The women who paved way for Nelson Mandela

2013-12-10 | Kalpana Hiralal padlock


Today, exactly ten years ago, Nelson Mandela received the Nobel Peace Prize. 2013 is also, and will now even more remain, a year of celebration to commemorate South African history. Kalpana Hiralal reminds us of women’s heroism in the freedom struggles in South Africa.

Kalpana Hiralal is a guest researcher from South Africa at the Department of Business Administration, Technology and Social Sciences of Luleå University of Technology

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The passing of Nelson Rolihlahla Mandela, an iconic statesman, has plunged the world into deep sorrow. For South Africans, he was the “Father of the Nation”, our beloved “Tata”. Tuesday 10 December marks the official marking of his laying to rest before the burial in Qunu on Sunday, 15 December, on the eve of the Day of Reconciliation. During Mandela’s imprisonment on Robben Island, women played a key role in the “Free Mandela” campaign. Equally important is women’s contribution to the freedom struggle in South Africa. Below is a brief account of their contributions and commemorative events of 2013.

Since the turn of the century women have been at the forefront of the struggle in South Africa. They have been active in collective organization, in anti-pass protests, and marches. Many were jailed and persecuted and many became the face of the resistance against the apartheid regime. But this year 2013 is particularly significant in honouring and remembering women’s contribution to the struggle in South Africa.

This year marks the: Centennial celebration of the 1913 march by African women against passes in the Orange Free State; Centennial celebrations of the 1913 Satyagraha movement and the 50th anniversary of the march by Indian women in 1963 in Pretoria in defiance of the Group Areas Act.

In 1913 Women in the Free State took to the streets against the notorious pass laws, which the OFS government introduced. The new legislation required women to carry passes. The pass laws were designed to segregate the population and severely limit the movements of the non-white population. Hundreds of women marched against pass laws to the Mayor’s office in Bloemfontein. In 1918, the government threatened to re-introduce pass laws for women and the protests continued. This march laid the foundation of the first formal women’s organization, the Bantu Women’s League which later became the ANC Women’s League

In 1913 thousands of Indian men, women and children participated in the Satyagraha struggle against discriminatory legislation which stifled their economic, social and political freedom. Women played a pivotal role in mobilising the support of indentured workers on the mines and railways in the Natal Midlands. Women wrote petitions, defied by-laws of hawking and trading, challenged the immigration laws by moving inter-provincially without permits, heckled policemen and bellowed at labourers to cease work, kept morale high and endured imprisonment. Among the women who were imprisoned was a teenager Valliamma Moodley, Kasturba Gandhi (wife of Mohandas Gandhi) and Jagrani Devi, imprisoned with her infant son Ramdutt. Women who did not endure imprisonment assisted in looking after striking families, providing food and accommodation to satyagrahis and provided moral support.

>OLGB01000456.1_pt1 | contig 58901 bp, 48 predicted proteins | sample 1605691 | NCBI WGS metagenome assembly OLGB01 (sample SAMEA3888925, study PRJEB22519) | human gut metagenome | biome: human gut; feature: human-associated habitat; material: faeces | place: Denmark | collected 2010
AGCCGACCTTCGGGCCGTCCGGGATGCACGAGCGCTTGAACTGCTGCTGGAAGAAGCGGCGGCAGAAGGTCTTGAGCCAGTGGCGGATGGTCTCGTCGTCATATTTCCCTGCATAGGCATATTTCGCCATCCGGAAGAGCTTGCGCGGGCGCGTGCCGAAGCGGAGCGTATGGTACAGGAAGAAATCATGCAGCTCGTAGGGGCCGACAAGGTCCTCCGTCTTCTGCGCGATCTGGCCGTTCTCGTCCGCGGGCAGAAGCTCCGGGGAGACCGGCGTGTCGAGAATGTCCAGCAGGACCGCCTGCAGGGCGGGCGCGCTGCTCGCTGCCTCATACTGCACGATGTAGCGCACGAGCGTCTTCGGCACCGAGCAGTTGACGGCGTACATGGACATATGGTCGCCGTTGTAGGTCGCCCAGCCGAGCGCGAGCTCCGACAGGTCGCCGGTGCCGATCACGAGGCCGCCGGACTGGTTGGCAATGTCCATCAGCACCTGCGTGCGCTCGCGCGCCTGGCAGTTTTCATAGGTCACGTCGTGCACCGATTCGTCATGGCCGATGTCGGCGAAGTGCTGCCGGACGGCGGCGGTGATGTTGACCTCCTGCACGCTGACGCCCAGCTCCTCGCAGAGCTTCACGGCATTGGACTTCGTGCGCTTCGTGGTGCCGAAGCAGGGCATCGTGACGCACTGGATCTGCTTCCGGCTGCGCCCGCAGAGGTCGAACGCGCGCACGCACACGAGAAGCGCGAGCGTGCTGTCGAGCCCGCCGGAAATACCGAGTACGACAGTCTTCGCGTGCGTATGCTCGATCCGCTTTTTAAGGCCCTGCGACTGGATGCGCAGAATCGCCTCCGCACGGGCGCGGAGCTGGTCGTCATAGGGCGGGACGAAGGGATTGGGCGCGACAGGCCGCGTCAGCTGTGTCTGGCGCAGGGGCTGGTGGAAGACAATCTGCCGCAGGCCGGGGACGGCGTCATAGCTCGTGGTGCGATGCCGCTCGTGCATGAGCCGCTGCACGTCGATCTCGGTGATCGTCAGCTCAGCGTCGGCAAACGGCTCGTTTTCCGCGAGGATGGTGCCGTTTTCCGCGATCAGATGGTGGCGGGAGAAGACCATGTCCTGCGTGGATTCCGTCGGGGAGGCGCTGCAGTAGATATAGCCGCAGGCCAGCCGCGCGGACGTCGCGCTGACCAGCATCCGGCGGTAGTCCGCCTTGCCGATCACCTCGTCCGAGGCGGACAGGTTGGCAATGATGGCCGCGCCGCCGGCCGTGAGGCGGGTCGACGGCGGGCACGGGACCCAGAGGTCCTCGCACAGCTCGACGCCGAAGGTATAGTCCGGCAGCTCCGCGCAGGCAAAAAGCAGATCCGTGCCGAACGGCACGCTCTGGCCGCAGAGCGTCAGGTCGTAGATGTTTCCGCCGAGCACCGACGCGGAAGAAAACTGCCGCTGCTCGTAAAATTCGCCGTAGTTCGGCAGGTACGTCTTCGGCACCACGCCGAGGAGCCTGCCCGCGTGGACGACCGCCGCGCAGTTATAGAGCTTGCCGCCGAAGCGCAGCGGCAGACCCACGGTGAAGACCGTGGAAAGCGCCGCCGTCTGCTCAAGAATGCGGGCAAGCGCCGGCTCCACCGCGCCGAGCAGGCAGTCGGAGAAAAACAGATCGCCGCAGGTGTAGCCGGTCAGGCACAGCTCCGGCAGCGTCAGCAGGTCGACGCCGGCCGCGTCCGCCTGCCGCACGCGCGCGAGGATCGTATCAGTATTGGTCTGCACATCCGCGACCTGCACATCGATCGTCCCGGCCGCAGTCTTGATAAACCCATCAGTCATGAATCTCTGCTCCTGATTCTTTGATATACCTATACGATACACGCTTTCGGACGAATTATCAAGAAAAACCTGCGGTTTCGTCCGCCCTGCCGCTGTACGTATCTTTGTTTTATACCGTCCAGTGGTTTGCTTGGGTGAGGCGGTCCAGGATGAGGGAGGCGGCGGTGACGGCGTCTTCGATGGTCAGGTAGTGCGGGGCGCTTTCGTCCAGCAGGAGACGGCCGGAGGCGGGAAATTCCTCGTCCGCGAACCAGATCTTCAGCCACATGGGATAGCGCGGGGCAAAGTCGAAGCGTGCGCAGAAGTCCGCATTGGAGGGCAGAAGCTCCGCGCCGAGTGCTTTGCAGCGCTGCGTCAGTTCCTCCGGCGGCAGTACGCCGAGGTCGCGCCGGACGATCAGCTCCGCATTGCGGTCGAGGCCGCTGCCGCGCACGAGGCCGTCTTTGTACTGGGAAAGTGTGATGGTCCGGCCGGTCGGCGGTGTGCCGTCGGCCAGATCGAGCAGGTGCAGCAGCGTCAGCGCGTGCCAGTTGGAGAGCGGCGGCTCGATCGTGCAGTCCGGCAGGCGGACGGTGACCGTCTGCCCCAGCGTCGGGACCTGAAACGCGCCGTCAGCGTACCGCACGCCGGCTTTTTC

On 10 December 1963, approximately 400 Indian women, led by Zainub Asvat, marched to the Union Buildings in protest against the Group Areas Act. They marched wearing white saris – a sign of mourning, symbolic of the sorrow they felt about the future in relation to the Group areas Act, to present a protest to the Prime Minister on the application of the Group Areas Act. Police used police dogs to disperse the women who had come from many parts of the Transvaal to Pretoria. In spite of strong opposition from Security Branch men and dog handlers, the women reached the West wing entrance and showed defiance.

The cited events above are indicative that women played a pivotal role in the struggle to free South Africa. They were not bystanders, but were active participants throughout the years. By engaging in these activities women broke out of their traditional boundaries, coalesced massive support for the struggle and challenged gender stereotypes and roles. Thanks to the struggles of women, South Africa’s Constitution recognises women as equal citizens, with equal rights and responsibilities.


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